FOUNDED IN 1829, the village of Arrow Rock was situated for success atop a bluff at the intersection of the Missouri River and Santa Fe Trail. The town grew quickly, flourishing as a center for trade, commerce, and politics. The shifting course of the river was one of many economic blows that had landed on the town by the late 1800s. Slowly, its prosperity dwindled along with its population.

Arrow Rock was destined to disappear in the annals of history until the Daughters of the American Revolution stepped in to preserve the J. Huston Tavern in 1923. Since then, Missouri State Parks, private property owners, and the Friends of Arrow Rock have restored dozens of 19th-century buildings. The result is a place that makes visitors feel like they’ve taken a delightful trip back in time.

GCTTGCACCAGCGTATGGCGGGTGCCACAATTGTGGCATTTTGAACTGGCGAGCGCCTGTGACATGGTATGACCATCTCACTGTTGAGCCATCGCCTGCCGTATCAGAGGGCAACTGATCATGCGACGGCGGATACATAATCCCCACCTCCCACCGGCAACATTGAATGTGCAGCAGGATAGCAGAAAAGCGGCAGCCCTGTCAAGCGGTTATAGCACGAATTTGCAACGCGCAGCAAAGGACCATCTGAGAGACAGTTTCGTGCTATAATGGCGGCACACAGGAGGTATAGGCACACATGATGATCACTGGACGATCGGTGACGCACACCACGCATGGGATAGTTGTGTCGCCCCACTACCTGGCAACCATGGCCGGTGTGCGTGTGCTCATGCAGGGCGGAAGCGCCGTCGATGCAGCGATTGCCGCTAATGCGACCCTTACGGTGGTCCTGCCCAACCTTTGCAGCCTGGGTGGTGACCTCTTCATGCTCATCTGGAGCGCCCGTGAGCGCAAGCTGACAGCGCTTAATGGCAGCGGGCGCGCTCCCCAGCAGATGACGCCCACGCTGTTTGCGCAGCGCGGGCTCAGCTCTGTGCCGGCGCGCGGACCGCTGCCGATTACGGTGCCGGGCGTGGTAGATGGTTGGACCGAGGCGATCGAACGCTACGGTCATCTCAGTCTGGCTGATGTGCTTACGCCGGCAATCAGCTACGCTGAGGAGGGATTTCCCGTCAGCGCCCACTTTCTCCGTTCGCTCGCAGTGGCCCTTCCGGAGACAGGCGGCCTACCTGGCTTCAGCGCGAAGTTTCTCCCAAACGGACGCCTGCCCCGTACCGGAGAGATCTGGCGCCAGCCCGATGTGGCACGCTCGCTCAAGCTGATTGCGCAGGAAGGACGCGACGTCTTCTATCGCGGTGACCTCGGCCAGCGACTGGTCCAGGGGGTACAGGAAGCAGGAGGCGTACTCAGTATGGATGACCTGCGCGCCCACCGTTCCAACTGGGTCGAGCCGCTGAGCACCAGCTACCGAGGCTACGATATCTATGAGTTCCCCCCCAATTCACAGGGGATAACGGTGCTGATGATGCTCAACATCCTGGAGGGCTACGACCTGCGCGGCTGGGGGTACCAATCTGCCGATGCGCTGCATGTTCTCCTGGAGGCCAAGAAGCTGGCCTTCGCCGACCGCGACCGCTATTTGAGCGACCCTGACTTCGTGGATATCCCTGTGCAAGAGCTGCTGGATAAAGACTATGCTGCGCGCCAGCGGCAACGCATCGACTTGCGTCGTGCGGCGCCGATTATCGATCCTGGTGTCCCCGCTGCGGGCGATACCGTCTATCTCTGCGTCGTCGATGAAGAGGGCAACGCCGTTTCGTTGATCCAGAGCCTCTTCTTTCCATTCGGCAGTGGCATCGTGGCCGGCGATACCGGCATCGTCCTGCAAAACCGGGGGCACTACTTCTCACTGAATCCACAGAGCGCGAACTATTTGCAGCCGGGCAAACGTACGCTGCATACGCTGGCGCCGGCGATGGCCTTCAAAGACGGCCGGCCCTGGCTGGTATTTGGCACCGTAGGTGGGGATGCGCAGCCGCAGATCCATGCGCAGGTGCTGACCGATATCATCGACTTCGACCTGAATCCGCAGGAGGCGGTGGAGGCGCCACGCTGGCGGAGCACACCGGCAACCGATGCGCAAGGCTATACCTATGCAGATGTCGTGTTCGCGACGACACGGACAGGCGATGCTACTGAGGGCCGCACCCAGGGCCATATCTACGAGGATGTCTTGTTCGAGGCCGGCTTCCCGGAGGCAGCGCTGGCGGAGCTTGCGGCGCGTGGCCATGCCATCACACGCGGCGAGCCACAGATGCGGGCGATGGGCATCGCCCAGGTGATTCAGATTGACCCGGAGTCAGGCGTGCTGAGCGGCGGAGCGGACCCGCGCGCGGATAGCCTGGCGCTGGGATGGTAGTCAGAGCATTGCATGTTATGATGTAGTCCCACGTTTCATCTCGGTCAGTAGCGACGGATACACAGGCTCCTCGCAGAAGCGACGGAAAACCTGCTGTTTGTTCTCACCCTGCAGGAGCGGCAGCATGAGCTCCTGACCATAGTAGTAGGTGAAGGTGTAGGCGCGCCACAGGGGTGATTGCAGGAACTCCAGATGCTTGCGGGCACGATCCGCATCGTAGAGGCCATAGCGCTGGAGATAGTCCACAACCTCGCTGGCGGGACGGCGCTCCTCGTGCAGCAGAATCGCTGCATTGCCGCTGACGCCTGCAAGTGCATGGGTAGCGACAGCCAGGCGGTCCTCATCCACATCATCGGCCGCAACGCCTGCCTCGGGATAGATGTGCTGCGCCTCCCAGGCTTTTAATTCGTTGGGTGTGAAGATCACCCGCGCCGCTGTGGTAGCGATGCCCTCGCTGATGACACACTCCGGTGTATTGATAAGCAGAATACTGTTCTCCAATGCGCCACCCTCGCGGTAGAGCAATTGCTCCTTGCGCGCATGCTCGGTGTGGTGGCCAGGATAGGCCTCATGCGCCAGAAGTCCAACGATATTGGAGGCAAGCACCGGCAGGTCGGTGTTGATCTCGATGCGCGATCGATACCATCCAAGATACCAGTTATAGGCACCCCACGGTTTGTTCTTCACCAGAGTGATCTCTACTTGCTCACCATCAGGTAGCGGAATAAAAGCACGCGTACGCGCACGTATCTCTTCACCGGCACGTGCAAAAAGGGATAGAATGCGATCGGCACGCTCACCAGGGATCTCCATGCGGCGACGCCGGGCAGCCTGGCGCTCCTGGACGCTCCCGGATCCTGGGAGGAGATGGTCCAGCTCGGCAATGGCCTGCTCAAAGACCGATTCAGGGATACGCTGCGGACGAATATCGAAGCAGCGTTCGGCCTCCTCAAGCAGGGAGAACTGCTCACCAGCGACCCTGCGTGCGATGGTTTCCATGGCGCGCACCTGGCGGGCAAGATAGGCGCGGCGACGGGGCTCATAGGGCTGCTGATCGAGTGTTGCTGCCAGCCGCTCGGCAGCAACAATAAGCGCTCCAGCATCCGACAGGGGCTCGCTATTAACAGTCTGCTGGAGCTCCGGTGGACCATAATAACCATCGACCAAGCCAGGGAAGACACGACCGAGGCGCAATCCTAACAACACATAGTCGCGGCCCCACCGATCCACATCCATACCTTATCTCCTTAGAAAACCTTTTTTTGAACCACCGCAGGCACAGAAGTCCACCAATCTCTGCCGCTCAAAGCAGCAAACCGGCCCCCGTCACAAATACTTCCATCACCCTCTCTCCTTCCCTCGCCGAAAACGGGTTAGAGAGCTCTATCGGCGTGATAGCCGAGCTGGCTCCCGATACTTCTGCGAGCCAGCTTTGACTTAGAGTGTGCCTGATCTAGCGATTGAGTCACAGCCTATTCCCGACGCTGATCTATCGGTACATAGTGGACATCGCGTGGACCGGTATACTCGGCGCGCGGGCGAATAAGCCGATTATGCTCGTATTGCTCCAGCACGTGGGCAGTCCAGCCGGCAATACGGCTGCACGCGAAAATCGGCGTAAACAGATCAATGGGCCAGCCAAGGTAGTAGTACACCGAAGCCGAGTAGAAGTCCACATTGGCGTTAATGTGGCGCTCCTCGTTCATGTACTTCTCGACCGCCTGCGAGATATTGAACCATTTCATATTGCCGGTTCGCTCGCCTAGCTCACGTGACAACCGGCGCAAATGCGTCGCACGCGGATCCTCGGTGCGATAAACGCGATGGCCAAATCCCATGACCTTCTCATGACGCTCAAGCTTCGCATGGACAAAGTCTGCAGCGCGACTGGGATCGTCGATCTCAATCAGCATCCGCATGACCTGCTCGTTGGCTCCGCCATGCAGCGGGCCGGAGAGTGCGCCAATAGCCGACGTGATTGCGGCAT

Today, Arrow Rock is home to only 56 residents, but it welcomes more than 100,000 visitors each year. History lovers come to hear stories of American westward expansion, to visit museums, and to take in the pristinely preserved surroundings. Shoppers and diners adore the eclectic mix of choices. Travelers find comfortable accommodations at local B&Bs and the Arrow Rock State Historic Site campground. Fans flock to the Arrow Rock Lyceum Theatre for its Broadway-caliber productions.

From its earliest days, Arrow Rock welcomed travelers and that legacy lives on in this National Historic Landmark village. Plan your trip at

J. Huston Tavern

Points of Interest

1. J. Huston Tavern
2. Arrow Rock Lyceum Theatre
3. Friends of Arrow Rock 1829 Museum Shop
4. Arrow Rock State Historic Site Visitors Center
5. Catalpa Restaurant
6. Missouri Folk Art Shop and Gallery